Elite Colleges Announce Record Low Admission Rates in Wake of College Cheating Scandal The New Yor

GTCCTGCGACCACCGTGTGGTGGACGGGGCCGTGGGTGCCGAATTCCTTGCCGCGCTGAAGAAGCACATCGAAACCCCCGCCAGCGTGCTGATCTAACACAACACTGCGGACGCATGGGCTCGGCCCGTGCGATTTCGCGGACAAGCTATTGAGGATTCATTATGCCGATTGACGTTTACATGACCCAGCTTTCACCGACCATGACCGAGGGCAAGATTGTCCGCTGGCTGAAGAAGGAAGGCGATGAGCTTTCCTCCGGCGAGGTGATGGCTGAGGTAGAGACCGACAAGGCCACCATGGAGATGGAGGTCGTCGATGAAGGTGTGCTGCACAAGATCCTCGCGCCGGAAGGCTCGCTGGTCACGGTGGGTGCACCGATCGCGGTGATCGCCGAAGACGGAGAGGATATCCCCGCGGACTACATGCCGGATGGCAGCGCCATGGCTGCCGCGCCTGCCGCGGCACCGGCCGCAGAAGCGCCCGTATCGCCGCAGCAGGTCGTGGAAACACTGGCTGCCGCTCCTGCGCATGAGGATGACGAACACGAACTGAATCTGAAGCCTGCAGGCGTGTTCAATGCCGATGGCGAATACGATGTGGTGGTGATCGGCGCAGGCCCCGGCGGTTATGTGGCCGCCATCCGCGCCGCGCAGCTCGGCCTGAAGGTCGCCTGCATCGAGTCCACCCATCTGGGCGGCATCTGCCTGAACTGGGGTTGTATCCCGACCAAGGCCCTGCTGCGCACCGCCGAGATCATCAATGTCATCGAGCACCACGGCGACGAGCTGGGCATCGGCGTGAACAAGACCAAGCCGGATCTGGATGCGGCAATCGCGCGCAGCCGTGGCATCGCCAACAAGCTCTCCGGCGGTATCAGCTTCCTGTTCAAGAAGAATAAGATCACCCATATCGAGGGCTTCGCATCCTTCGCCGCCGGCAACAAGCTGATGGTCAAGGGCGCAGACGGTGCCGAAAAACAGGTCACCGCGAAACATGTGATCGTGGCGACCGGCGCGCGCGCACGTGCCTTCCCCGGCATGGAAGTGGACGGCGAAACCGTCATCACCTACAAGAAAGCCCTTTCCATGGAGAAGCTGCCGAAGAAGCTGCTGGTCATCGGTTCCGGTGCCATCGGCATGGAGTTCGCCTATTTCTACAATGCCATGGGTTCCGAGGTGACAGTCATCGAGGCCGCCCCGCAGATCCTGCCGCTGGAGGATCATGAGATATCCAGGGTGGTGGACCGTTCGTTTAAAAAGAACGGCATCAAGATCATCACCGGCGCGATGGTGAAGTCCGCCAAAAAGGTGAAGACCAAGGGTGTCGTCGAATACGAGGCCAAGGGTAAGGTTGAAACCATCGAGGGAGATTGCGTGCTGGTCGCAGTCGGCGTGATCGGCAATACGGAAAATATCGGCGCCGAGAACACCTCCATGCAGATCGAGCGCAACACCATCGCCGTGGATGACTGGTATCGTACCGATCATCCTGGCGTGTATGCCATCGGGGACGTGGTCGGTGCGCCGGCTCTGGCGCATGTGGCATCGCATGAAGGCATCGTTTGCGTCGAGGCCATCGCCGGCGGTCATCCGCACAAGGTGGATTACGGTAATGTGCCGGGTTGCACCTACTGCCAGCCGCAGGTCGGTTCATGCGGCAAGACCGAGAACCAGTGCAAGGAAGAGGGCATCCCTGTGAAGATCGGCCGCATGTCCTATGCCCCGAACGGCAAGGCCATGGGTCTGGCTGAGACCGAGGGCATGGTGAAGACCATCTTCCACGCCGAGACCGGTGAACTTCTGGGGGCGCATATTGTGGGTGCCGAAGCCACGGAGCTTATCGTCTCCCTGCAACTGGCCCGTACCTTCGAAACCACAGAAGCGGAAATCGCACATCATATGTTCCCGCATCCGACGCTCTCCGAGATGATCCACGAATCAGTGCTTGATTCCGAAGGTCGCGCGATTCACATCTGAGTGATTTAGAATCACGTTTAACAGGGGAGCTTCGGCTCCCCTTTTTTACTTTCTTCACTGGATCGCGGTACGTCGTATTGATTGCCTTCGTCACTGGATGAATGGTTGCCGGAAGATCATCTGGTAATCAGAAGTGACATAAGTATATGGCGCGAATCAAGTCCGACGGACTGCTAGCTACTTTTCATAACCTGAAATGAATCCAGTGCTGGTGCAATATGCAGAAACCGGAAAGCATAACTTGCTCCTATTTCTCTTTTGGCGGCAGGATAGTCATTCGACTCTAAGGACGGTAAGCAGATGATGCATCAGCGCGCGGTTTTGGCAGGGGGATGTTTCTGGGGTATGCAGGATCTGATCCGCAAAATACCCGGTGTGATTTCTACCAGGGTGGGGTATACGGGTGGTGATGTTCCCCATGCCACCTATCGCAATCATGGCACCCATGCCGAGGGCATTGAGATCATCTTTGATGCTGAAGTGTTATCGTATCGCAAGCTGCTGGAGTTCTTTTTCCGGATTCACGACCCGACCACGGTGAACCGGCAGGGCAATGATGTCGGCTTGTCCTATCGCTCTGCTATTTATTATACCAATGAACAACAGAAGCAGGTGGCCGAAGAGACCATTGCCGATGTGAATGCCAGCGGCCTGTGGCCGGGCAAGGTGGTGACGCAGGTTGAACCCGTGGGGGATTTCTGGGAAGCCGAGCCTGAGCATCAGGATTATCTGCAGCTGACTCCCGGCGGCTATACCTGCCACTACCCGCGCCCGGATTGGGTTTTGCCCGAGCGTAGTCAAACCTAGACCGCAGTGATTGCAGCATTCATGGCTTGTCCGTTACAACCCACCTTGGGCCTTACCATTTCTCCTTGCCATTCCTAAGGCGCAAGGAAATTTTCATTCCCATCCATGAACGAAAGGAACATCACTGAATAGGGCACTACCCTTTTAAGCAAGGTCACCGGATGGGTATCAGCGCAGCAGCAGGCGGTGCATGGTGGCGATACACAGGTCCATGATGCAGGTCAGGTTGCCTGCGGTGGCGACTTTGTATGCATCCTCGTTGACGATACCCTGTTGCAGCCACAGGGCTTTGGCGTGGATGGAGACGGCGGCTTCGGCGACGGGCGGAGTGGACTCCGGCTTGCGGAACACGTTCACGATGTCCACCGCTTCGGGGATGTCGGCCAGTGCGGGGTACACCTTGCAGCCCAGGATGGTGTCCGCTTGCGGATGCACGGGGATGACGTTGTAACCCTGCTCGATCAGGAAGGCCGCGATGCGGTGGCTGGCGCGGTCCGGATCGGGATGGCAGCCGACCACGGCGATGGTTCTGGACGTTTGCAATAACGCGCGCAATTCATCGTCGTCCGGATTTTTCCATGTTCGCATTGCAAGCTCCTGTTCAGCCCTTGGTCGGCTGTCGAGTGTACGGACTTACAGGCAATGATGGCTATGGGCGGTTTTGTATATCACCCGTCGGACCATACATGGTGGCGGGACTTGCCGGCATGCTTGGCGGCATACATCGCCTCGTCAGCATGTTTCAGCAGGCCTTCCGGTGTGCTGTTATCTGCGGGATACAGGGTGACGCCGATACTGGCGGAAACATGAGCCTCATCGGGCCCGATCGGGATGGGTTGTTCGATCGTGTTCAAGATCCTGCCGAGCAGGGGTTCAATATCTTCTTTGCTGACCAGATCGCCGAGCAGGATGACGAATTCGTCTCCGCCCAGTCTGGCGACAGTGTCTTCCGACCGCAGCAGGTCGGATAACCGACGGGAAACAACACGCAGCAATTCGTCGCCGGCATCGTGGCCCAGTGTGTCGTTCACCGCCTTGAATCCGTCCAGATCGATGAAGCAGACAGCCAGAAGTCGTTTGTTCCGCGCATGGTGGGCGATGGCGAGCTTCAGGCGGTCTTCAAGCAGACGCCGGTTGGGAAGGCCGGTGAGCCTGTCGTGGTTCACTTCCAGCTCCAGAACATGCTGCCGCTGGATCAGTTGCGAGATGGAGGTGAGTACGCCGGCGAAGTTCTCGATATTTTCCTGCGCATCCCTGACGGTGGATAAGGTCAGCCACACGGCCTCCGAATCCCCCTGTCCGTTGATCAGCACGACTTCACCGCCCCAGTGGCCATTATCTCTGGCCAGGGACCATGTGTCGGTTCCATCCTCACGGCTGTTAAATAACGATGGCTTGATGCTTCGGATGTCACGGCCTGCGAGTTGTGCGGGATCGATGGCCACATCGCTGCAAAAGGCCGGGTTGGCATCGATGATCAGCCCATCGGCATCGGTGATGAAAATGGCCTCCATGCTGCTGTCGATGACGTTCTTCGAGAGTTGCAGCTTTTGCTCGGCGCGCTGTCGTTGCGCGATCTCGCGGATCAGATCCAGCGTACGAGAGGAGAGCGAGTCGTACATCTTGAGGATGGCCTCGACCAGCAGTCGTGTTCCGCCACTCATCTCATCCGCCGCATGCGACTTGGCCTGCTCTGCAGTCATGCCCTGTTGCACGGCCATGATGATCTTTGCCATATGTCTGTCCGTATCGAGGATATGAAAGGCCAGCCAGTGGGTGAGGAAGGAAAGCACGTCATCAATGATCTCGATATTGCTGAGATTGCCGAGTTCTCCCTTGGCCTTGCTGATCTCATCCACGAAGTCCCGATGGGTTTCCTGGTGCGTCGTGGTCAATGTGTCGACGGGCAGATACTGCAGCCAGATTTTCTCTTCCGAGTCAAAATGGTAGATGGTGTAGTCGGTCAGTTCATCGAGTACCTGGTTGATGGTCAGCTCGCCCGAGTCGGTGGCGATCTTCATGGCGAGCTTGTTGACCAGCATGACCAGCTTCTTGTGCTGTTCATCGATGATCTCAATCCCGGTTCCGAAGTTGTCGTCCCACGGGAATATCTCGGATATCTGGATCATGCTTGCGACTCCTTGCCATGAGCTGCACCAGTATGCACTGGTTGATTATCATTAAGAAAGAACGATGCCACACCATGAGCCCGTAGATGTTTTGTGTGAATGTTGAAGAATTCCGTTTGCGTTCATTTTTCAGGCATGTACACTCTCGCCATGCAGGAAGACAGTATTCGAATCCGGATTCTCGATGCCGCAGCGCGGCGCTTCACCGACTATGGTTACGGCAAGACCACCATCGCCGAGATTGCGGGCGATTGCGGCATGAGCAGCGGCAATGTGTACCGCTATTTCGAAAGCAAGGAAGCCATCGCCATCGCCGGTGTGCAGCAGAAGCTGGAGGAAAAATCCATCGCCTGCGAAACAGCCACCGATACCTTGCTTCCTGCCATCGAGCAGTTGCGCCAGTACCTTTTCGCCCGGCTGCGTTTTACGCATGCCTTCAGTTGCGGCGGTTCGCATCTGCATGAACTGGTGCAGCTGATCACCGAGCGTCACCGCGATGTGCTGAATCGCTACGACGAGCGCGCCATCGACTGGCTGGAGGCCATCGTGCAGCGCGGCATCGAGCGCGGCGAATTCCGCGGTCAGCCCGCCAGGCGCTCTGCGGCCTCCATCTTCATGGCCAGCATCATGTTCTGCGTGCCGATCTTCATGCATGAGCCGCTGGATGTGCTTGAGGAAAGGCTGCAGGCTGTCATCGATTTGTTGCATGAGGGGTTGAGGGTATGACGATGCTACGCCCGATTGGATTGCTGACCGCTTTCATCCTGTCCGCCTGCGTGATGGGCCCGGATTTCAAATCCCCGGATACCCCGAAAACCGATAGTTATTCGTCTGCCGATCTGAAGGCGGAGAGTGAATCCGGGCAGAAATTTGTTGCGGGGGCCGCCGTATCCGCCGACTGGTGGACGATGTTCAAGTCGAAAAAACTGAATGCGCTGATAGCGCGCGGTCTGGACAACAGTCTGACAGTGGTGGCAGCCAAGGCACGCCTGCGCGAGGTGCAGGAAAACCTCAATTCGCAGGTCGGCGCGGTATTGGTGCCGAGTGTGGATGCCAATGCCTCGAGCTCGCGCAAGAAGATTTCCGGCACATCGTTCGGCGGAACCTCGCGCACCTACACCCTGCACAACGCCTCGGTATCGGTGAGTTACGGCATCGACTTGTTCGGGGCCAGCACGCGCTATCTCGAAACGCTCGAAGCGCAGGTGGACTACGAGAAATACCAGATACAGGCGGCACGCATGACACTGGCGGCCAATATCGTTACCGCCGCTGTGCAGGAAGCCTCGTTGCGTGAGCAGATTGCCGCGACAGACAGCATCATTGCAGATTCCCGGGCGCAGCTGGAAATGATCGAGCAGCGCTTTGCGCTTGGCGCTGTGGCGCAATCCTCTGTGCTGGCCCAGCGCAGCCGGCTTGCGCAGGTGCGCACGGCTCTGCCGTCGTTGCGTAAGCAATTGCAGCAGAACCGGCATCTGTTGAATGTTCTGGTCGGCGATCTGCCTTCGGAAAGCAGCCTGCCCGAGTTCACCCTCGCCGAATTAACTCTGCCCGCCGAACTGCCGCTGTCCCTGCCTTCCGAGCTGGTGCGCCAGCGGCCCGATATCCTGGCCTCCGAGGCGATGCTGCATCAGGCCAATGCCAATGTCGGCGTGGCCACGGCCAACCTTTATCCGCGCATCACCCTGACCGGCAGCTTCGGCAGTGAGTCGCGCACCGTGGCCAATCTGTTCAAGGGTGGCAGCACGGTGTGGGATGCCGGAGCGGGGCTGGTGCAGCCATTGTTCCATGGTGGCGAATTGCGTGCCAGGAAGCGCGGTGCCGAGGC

Elite Colleges Announce Record Low Admission Rates in Wake of College Cheating Scandal The New Yor By and It is harder than ever to get into a top tier college. That was the message this week as several of the nations most selective universities trumpeted the news that they had record numbers of applicants — and record low admission rates. But the news was also troubling for many parents and students in the wake of a , in which federal investigators charged dozens of parents this month in a scheme to buy their childrens way into college. In some ways, the cutthroat admission rates — and the image of exclusivity that comes with them — point to why those parents, several of whom appeared in federal court in Boston on Friday, were said to have bribed coaches and athletic directors to game . Theres a vicious cycle that fuels admission angst and spawns desperation, said Sally Rubenstone, senior contributor to College Confidential, an online admissions forum. Each year as elite college acceptance rates get smaller, students apply to longer and longer lists of colleges to maximize their chances of good news. Several of the elite colleges named in court papers in the cheating scandal set admissions records this week. Yales admission rate sank to 5.91 percent from 6.31 percent last year, or 2,178 students out of a record high pool of 36,843. The rate was 11 percent at the University of Southern California, the lowest ever, out of 66,000 freshman applications. Colleges have a clear incentive to tamp down their admission rates, which figure in annual ranking surveys and help burnish schools sought after status. At the same time, the plunging rates create more anxiety for students and parents as they weigh their higher education options. Some schools have recognized that publicizing their admissions numbers helps fuel the and have tried to pull back. Last year, Stanford University, which is also mentioned in court documents in the scandal, announced that it would no longer release admissions data to the public, only to the federal government. Last year, its acceptance rate was 4.3 percent for the Class of 2022, below those of Harvard and Yale. The rate at Harvard fell to 4.5 percent this year, down slightly from 4.6 percent last year. It also increased its share of Asian American admits to 25.4 percent from 22.7 percent, at a time when it is waiting for a decision accusing it of discriminating against Asian American applicants. Some parents said the record numbers reflected not more students applying, but the same students applying to more colleges. Pamela McCready Huemer said her son and others who planned to take on popular majors like computer science and engineering had to hedge their bets. My son did apply to 20 schools, not for bragging rights, but because its so unpredictable, no one knows what will happen, she said. Admissions outcomes were even bleaker for the parents who arrived in a Boston federal courtroom on Friday. A lawyer for William McGlashan Jr., who appeared in court and is accused of arranging false test scores and conspiring to bribe a college official to get his son into U.S.C., told the court this week that the son had withdrawn his college applications. All of the parents were caught in recorded phone calls with the college consultant that prosecutors say was at the center of the conspiracy, , who had become a government cooperator. Some of the parents plan to fight the charges, and indicated in recent days they would argue that they were not in on Mr. Singers schemes, and that he was deceiving them, too. A lawyer for Gamal Abdelaziz, a former casino executive, who is accused of conspiring to bribe an official to get his daughter into U.S.C. as a basketball recruit, said on Friday that Mr. Abdelaziz believed he was making a legitimate donation to the university. Lawyers for Amy and Gregory Colburn, a couple who have been accused of paying Mr. Singer to help their son cheat on the SAT, said this week that their clients knew nothing about any scheme to cheat. Their son took the test, the lawyer, David Schumacher, said. They had zero knowledge that anyone was doing anything with that test apart from their son taking it. As to why they donated dollar 25,000 to Mr. Singers foundation — which prosecutors argue was a payment for the cheating scheme — another lawyer for the couple said that they believed it was a legitimate charity. Neale Gay, a college guidance counselor in Massachusetts, said that students had started to be anxious about getting into college earlier and earlier. Gone are the days when the student just takes the SAT, Mr. Gay said. Their prestige, their name recognition, has created an incredibly competitive atmosphere for young people, and their increasing anxiety is really troublesome.